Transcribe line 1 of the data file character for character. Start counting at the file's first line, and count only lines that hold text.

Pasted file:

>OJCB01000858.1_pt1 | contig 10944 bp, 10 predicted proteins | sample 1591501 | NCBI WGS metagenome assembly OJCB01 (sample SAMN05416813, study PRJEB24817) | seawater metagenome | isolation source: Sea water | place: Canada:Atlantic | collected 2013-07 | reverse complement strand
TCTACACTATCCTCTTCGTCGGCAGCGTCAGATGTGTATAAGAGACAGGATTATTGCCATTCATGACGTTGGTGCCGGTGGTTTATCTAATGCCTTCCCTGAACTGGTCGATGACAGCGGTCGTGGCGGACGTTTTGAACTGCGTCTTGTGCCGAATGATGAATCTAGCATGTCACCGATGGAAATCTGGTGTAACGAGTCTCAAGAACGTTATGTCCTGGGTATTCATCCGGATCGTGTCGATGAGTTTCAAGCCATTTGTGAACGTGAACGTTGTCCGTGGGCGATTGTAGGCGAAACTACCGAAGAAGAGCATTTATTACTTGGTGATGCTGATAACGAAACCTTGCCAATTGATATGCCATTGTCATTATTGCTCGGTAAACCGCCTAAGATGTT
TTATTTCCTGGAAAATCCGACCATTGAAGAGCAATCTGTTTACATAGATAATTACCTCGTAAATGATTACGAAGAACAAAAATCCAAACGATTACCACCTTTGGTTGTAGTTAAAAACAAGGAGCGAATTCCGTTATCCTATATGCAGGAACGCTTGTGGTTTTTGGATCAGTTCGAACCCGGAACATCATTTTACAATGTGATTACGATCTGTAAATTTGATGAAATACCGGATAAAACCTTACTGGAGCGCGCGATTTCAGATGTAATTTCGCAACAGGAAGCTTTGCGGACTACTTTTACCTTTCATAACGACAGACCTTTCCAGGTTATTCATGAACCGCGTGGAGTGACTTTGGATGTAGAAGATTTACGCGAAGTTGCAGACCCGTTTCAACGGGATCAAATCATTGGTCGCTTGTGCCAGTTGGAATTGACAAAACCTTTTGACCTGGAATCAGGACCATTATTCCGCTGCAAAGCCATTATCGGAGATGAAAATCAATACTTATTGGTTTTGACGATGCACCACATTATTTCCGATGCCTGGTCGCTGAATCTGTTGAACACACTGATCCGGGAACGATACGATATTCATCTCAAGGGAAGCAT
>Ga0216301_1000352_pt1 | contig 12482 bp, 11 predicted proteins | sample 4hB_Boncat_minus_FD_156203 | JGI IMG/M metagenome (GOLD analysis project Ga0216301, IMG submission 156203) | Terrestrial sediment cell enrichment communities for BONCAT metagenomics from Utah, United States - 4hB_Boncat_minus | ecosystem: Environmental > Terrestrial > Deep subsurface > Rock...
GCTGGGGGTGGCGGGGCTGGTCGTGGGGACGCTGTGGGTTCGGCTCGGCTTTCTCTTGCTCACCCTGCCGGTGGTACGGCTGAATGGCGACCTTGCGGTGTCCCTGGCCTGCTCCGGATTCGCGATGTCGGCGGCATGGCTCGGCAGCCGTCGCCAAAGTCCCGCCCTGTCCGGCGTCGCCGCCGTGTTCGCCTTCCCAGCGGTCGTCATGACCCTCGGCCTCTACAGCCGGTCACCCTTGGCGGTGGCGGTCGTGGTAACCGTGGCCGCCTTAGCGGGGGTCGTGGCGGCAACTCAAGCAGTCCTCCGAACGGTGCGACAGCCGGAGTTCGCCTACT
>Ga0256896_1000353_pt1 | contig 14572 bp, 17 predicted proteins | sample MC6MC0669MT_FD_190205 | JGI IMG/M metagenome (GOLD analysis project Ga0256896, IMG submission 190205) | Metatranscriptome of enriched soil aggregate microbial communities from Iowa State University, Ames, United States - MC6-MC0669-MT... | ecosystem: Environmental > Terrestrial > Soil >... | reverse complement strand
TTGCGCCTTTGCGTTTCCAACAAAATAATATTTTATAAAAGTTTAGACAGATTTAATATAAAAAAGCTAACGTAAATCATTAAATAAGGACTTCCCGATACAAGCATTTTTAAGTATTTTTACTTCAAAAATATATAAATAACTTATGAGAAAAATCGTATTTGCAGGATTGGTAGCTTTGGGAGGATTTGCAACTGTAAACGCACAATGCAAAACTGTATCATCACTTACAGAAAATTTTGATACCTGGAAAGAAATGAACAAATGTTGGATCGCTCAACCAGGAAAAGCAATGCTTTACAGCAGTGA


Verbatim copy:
>OJCB01000858.1_pt1 | contig 10944 bp, 10 predicted proteins | sample 1591501 | NCBI WGS metagenome assembly OJCB01 (sample SAMN05416813, study PRJEB24817) | seawater metagenome | isolation source: Sea water | place: Canada:Atlantic | collected 2013-07 | reverse complement strand